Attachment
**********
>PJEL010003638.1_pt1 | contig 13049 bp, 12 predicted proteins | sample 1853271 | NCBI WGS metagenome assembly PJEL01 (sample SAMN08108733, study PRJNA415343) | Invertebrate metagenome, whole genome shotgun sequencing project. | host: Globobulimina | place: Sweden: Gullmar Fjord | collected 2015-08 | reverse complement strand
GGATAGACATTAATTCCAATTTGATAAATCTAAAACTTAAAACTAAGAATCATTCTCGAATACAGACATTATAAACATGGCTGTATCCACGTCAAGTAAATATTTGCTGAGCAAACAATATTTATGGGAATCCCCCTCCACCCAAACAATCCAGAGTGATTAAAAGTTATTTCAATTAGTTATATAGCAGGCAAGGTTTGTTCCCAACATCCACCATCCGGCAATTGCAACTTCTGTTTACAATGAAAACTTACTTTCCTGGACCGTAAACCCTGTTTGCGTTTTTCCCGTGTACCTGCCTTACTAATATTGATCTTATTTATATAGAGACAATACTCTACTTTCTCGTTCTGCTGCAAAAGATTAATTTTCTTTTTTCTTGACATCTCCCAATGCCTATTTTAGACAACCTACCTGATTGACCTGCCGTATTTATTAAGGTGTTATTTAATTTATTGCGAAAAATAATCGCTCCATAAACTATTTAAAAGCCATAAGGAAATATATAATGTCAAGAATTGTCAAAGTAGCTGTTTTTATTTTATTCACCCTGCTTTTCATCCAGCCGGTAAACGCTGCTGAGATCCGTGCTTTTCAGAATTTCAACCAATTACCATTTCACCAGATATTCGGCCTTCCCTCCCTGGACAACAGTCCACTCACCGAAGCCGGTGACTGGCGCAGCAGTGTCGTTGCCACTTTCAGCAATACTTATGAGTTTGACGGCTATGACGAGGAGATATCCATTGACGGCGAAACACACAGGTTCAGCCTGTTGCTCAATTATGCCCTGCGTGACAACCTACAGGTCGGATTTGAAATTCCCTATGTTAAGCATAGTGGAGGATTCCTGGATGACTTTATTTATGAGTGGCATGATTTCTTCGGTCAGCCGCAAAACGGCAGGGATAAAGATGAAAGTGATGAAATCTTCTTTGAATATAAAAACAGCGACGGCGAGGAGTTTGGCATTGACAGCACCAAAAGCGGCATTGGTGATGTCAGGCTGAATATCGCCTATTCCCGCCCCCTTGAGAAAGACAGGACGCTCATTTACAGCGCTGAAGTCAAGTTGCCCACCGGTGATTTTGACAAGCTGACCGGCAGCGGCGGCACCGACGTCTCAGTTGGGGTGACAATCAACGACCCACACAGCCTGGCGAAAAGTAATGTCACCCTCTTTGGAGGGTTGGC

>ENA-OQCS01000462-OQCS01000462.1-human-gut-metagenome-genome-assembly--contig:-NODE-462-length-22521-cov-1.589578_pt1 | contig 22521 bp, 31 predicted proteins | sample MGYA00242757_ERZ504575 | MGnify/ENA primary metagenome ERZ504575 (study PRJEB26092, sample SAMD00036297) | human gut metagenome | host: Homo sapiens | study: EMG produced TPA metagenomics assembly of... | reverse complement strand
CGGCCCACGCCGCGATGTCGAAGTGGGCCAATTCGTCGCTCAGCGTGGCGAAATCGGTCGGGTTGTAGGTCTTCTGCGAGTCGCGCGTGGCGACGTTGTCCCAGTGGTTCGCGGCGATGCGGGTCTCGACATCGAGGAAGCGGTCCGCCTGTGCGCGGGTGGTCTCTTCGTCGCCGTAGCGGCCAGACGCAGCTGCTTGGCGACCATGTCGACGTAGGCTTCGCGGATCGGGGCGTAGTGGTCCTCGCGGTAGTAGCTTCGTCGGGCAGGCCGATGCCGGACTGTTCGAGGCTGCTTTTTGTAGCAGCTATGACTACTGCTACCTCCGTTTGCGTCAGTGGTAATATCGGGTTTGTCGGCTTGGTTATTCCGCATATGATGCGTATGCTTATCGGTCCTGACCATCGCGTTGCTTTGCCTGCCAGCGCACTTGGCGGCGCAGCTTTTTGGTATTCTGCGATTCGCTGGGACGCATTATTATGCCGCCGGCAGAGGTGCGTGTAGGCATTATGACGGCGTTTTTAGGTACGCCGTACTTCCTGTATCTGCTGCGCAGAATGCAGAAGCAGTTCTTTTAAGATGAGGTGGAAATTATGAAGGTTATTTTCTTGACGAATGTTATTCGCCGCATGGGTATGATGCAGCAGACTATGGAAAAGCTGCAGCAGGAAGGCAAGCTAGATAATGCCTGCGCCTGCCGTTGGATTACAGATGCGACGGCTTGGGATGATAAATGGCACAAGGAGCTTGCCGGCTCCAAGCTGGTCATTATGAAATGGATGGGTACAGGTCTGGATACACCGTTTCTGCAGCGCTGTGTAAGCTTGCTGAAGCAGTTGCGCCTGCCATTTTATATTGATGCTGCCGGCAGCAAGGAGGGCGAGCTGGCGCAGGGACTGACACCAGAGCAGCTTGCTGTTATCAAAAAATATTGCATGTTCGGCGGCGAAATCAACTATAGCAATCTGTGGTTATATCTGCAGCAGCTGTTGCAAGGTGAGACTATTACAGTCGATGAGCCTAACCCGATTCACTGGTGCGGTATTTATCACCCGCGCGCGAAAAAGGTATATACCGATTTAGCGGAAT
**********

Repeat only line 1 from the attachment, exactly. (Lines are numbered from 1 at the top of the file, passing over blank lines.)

>PJEL010003638.1_pt1 | contig 13049 bp, 12 predicted proteins | sample 1853271 | NCBI WGS metagenome assembly PJEL01 (sample SAMN08108733, study PRJNA415343) | Invertebrate metagenome, whole genome shotgun sequencing project. | host: Globobulimina | place: Sweden: Gullmar Fjord | collected 2015-08 | reverse complement strand